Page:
At this point you’re able to connect and access the internet through this remote server. This is powerful for many reasons: the biggest is that you’ll have a new IP address. Having a new IP address means your computer thinks it’s in a different location.

To give you a quick example, if you’re in Singapore but you connect to a server in New York through your VPN connection, your computer will be able to surf the internet through the New York server and all your internet traffic will appear to be coming from New York.

This is great, especially if you’re trying to do something like watch Netflix from Europe or access a blocked site abroad.

A VPN connection does a lot more than help you fake your location. With a VPN connection you’re able to encrypt your internet traffic, protecting yourself and your data. In fact your internet activity will be encrypted to the point where even your ISP won’t be able to make sense of the data.

A VPN can also help you protect yourself when you access the internet over public wi-fi like in cafes or airports. This is important because it protects your and your personal information.

If you’re looking for a great VPN service you can type “best VPN services” into a search engine and come up with a lot of options.  When looking for a VPN provider you want to look for speed (fast download speeds and unlimited bandwidth usage). There are a lot of great choices online when it comes to VPN providers so you’ll have no trouble finding one that works for you.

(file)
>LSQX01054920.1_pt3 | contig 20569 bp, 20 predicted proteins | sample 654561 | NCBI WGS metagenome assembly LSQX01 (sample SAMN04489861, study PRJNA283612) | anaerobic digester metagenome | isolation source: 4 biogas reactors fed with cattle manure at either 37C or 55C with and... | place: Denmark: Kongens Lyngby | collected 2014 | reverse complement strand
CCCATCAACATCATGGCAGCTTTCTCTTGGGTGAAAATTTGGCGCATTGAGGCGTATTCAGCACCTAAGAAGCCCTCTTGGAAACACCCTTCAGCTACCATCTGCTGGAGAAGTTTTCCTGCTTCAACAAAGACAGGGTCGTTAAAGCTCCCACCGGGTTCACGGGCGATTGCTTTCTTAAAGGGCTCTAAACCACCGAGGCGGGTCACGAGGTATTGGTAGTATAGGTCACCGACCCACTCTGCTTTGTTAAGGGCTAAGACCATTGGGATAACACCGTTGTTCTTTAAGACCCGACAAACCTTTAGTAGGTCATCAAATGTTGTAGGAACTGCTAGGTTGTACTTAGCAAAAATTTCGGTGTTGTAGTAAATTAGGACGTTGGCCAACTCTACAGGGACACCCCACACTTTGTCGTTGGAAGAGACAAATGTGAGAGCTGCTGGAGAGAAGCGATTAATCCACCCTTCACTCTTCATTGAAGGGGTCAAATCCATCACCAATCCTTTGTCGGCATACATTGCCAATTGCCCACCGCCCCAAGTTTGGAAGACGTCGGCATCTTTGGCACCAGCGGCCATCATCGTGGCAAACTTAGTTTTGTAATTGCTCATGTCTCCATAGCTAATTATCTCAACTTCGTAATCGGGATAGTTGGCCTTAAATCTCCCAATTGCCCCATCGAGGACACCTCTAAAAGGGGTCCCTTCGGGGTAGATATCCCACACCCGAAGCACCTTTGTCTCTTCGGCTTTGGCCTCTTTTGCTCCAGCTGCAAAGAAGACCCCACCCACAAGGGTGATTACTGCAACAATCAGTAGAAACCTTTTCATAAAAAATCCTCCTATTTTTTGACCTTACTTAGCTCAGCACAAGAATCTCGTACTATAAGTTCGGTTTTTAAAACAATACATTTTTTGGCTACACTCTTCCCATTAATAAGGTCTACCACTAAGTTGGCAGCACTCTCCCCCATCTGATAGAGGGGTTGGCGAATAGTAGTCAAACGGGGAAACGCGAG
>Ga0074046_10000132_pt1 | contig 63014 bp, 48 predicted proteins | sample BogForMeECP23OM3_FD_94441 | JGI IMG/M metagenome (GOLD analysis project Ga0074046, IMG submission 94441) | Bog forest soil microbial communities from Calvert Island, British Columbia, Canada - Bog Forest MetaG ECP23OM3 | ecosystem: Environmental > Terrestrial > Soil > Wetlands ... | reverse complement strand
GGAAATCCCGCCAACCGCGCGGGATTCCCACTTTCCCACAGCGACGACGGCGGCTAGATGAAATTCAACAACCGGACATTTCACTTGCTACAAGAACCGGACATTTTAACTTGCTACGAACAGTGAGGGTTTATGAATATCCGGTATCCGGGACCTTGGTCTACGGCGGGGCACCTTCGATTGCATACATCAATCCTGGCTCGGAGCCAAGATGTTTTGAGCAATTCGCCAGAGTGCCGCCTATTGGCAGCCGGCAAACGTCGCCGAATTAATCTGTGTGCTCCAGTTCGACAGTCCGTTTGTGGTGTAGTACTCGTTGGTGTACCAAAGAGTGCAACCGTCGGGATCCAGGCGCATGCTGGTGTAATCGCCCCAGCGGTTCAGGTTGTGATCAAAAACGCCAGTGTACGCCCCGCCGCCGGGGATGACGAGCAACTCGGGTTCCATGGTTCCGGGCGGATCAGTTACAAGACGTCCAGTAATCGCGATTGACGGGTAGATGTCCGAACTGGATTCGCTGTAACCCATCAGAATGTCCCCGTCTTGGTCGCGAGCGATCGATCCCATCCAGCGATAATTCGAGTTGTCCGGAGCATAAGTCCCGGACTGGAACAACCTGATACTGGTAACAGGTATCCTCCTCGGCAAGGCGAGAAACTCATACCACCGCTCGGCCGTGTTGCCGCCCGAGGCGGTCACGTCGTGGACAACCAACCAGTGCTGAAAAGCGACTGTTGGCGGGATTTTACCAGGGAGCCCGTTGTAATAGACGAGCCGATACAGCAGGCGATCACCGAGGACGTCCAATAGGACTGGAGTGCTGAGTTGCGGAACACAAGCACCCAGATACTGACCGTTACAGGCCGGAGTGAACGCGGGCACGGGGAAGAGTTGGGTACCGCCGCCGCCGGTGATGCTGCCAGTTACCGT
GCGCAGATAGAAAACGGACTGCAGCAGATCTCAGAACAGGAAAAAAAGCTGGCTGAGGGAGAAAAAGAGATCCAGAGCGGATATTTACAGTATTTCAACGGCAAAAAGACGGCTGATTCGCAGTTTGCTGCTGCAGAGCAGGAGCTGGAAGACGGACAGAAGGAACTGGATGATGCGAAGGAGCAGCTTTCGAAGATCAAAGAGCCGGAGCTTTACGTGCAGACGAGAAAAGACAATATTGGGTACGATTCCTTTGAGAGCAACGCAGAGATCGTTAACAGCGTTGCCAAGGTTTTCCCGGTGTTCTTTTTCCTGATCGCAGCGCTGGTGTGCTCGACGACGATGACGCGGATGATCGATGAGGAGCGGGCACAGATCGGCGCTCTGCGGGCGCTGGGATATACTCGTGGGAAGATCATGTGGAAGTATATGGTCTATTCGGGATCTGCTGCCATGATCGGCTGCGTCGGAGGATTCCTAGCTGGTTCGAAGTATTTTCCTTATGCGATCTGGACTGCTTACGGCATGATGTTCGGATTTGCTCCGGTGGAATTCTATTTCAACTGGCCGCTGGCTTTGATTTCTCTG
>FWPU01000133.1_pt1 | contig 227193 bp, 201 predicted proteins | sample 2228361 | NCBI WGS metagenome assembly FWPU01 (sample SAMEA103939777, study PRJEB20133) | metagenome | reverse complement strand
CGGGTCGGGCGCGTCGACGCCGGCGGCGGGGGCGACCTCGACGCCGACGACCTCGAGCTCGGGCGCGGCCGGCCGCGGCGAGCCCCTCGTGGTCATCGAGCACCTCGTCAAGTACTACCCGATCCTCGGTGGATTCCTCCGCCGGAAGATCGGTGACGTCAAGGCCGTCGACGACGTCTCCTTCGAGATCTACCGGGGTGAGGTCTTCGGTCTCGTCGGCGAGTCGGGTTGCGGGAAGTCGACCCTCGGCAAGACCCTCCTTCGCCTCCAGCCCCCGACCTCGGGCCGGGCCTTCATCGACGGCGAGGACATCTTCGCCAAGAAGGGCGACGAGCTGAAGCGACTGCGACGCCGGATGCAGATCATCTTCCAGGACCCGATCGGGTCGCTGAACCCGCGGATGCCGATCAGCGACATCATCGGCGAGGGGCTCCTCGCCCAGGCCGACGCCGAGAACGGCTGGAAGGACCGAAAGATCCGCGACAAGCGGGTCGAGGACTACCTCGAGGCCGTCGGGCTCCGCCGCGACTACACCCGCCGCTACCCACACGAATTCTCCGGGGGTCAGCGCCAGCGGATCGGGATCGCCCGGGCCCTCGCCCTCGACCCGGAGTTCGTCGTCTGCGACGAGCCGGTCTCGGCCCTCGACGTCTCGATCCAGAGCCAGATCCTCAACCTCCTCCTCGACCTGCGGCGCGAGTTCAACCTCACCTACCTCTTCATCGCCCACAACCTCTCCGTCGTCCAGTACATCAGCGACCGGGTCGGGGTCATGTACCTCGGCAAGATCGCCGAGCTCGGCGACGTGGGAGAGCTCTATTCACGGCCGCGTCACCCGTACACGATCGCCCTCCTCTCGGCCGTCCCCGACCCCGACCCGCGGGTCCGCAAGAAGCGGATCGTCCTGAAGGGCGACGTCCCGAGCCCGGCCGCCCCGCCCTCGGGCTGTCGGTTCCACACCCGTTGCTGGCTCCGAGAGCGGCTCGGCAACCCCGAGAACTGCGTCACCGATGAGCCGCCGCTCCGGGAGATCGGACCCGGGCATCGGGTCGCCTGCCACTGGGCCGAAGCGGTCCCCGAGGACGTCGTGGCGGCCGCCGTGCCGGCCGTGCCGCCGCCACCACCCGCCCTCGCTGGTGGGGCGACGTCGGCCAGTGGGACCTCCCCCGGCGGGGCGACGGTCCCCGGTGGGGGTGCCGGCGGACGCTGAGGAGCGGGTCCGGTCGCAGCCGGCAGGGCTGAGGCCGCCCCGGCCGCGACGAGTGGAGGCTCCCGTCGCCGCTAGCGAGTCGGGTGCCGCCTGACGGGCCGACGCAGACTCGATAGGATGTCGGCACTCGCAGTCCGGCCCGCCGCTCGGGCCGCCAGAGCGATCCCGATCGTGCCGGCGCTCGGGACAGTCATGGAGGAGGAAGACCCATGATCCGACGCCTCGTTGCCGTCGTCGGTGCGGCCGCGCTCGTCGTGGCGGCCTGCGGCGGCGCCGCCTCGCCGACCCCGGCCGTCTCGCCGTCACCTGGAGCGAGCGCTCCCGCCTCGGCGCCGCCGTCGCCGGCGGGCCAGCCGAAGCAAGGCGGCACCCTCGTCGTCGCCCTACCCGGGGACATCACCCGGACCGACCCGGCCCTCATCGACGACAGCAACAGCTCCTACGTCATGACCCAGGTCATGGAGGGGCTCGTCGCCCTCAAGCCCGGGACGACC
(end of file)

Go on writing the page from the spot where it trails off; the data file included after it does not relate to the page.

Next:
Privacy will be the hot topic for 2014, so now is a good a time to become more knowledgeable about privacy technology and leverage it in your favor.

Categories
Hack

VPN Testing

Based on the Lifehacker article, partially reprinted below, I am going to start testing VPN access using Private Internet Access to see what I can get setup with my routers and configuration.

Private Internet Access

PCMag Screen Capture

Private Internet Access is one of our favorite VPN service providers, and based on the number of nominations they picked up, they’re one of yours as well. PIA is one of those VPN service providers that both protects your privacy and security by encrypting all of the traffic between your home computer (or home network) and their service, but also anonymizes it and helps you get around regional content restrictions by giving you a choice of exit servers (close to 1000, in 10 different countries.) PIA doesn’t log data about your session or connection details, they don’t discriminate against protocols or IP addresses, and they don’t host any data about its users activities at all. They support a number of different authentication and encryption methods, support virtually every mobile and desktop operating system, and their pricing isn’t bad either ($7/mo or $40/yr for up to five devices connected simultaneously.) P

PIA has made the list every time Torrentfreak looked into privacy protecting VPN providers, and picked up an Editors Choice award from PCMag. Those of you who chimed in in the nominations thread noted that they also provide connectivity options for your home router so you can stay constantly connected, connect to your home network when you’re away, or customize your solution. Many of you praised their customer support and technical expertise. Read more in the nominations thread here.

PrivateInternetAccess_Logo